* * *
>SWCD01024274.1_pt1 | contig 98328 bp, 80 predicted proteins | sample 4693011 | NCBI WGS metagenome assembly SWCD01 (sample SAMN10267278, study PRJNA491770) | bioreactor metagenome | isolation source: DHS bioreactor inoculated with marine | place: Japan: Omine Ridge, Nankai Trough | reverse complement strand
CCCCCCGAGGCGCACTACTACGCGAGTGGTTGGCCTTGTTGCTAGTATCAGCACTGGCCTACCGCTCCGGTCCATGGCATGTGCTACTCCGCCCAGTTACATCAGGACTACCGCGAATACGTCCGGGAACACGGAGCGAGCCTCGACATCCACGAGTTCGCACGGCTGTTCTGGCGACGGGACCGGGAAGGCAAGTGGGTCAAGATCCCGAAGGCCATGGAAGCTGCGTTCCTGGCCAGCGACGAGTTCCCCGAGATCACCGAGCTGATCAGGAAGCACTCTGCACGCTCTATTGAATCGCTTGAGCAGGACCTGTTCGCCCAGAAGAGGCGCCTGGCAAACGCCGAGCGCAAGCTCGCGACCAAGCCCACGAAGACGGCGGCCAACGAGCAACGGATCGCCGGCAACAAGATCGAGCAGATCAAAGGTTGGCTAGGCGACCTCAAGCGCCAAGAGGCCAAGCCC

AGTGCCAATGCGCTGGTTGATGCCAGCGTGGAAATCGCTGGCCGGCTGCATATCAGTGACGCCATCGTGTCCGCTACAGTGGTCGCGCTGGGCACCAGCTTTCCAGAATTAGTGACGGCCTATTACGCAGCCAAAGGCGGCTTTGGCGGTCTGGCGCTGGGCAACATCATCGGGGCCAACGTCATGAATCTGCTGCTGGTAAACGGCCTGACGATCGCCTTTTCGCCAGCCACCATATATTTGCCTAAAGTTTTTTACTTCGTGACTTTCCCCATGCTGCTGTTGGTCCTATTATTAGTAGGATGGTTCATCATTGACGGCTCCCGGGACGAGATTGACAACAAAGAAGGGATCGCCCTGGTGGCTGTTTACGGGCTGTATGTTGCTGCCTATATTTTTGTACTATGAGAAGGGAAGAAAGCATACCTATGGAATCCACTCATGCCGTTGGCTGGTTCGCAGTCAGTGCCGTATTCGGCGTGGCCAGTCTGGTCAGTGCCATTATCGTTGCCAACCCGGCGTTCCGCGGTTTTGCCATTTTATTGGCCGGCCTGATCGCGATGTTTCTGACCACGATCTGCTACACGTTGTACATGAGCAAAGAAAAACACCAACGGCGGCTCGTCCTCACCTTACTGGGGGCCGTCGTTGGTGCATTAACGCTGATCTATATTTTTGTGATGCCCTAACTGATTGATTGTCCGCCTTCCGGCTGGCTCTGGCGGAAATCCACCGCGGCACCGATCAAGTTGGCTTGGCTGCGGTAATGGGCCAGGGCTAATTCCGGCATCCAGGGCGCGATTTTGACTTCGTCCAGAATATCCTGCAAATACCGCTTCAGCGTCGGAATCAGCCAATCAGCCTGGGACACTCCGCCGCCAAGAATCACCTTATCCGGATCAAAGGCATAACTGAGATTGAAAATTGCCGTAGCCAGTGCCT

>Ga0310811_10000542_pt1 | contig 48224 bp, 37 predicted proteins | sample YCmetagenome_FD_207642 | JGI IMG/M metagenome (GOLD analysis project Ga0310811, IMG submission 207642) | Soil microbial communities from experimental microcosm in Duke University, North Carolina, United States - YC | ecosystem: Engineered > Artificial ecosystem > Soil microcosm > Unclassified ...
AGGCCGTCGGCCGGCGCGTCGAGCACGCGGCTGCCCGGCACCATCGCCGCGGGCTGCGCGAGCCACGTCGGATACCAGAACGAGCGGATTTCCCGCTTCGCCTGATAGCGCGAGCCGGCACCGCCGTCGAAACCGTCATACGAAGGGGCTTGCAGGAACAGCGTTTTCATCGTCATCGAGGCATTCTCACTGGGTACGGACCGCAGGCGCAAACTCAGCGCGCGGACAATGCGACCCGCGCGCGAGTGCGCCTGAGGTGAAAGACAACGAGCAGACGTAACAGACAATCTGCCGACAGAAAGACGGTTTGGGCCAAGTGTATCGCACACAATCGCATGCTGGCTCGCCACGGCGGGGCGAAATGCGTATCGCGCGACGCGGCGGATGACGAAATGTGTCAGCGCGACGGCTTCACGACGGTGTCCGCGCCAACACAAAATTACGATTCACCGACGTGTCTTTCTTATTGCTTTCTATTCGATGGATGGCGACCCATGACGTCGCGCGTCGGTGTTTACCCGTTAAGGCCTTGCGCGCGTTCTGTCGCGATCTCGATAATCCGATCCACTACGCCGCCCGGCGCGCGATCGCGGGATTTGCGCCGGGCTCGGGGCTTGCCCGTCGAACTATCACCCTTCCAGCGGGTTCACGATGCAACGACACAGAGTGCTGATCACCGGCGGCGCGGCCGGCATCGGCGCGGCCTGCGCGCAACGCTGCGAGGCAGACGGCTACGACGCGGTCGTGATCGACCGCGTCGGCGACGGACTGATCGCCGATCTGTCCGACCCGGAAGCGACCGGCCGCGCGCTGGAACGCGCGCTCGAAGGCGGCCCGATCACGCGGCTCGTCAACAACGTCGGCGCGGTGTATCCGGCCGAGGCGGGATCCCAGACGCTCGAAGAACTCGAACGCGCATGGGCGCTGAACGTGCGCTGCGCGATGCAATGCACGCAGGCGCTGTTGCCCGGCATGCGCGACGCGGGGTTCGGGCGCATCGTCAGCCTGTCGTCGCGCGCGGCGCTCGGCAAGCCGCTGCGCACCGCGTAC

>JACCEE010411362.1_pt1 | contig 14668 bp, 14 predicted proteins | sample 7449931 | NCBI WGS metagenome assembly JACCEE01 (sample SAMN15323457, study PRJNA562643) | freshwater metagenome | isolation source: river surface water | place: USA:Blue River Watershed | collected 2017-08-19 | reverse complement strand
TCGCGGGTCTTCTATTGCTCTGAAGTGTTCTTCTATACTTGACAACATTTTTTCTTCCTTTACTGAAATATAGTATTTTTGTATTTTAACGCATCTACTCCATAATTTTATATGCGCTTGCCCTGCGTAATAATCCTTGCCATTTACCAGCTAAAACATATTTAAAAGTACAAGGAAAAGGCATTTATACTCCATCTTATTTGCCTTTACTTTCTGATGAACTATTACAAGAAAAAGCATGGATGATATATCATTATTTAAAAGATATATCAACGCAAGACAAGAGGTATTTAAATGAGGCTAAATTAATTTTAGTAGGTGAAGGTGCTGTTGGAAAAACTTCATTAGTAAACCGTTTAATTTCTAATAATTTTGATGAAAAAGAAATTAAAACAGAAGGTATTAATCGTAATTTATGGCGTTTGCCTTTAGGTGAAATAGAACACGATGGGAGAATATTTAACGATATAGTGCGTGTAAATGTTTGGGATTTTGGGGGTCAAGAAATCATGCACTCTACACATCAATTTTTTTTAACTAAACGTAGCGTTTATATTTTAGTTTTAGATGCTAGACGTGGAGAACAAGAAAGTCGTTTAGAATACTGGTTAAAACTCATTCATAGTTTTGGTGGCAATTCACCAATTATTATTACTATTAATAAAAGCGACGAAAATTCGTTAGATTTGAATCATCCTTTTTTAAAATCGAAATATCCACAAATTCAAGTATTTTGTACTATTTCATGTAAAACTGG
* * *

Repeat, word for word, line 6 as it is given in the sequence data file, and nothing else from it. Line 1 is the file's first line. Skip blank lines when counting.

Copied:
>JACCEE010411362.1_pt1 | contig 14668 bp, 14 predicted proteins | sample 7449931 | NCBI WGS metagenome assembly JACCEE01 (sample SAMN15323457, study PRJNA562643) | freshwater metagenome | isolation source: river surface water | place: USA:Blue River Watershed | collected 2017-08-19 | reverse complement strand